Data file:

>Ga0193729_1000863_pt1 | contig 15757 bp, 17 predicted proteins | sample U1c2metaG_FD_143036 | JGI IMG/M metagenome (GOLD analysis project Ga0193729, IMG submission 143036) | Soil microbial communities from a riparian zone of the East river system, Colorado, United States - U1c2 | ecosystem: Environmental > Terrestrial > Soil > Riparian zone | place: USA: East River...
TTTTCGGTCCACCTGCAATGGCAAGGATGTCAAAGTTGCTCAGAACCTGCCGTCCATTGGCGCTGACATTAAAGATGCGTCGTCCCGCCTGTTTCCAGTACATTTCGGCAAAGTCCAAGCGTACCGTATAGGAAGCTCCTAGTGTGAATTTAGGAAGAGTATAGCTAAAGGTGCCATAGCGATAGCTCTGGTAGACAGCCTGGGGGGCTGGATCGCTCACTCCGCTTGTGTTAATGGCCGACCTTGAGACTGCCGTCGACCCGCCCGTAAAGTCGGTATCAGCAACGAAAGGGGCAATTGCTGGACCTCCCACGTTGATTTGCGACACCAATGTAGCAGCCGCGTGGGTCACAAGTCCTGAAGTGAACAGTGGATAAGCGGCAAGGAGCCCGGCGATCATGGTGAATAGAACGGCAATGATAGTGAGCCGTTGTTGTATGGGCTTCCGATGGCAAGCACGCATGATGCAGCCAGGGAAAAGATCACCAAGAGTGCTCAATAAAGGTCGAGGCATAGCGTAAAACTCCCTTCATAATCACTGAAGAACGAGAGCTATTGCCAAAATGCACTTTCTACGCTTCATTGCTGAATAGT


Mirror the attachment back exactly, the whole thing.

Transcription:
>Ga0193729_1000863_pt1 | contig 15757 bp, 17 predicted proteins | sample U1c2metaG_FD_143036 | JGI IMG/M metagenome (GOLD analysis project Ga0193729, IMG submission 143036) | Soil microbial communities from a riparian zone of the East river system, Colorado, United States - U1c2 | ecosystem: Environmental > Terrestrial > Soil > Riparian zone | place: USA: East River...
TTTTCGGTCCACCTGCAATGGCAAGGATGTCAAAGTTGCTCAGAACCTGCCGTCCATTGGCGCTGACATTAAAGATGCGTCGTCCCGCCTGTTTCCAGTACATTTCGGCAAAGTCCAAGCGTACCGTATAGGAAGCTCCTAGTGTGAATTTAGGAAGAGTATAGCTAAAGGTGCCATAGCGATAGCTCTGGTAGACAGCCTGGGGGGCTGGATCGCTCACTCCGCTTGTGTTAATGGCCGACCTTGAGACTGCCGTCGACCCGCCCGTAAAGTCGGTATCAGCAACGAAAGGGGCAATTGCTGGACCTCCCACGTTGATTTGCGACACCAATGTAGCAGCCGCGTGGGTCACAAGTCCTGAAGTGAACAGTGGATAAGCGGCAAGGAGCCCGGCGATCATGGTGAATAGAACGGCAATGATAGTGAGCCGTTGTTGTATGGGCTTCCGATGGCAAGCACGCATGATGCAGCCAGGGAAAAGATCACCAAGAGTGCTCAATAAAGGTCGAGGCATAGCGTAAAACTCCCTTCATAATCACTGAAGAACGAGAGCTATTGCCAAAATGCACTTTCTACGCTTCATTGCTGAATAGT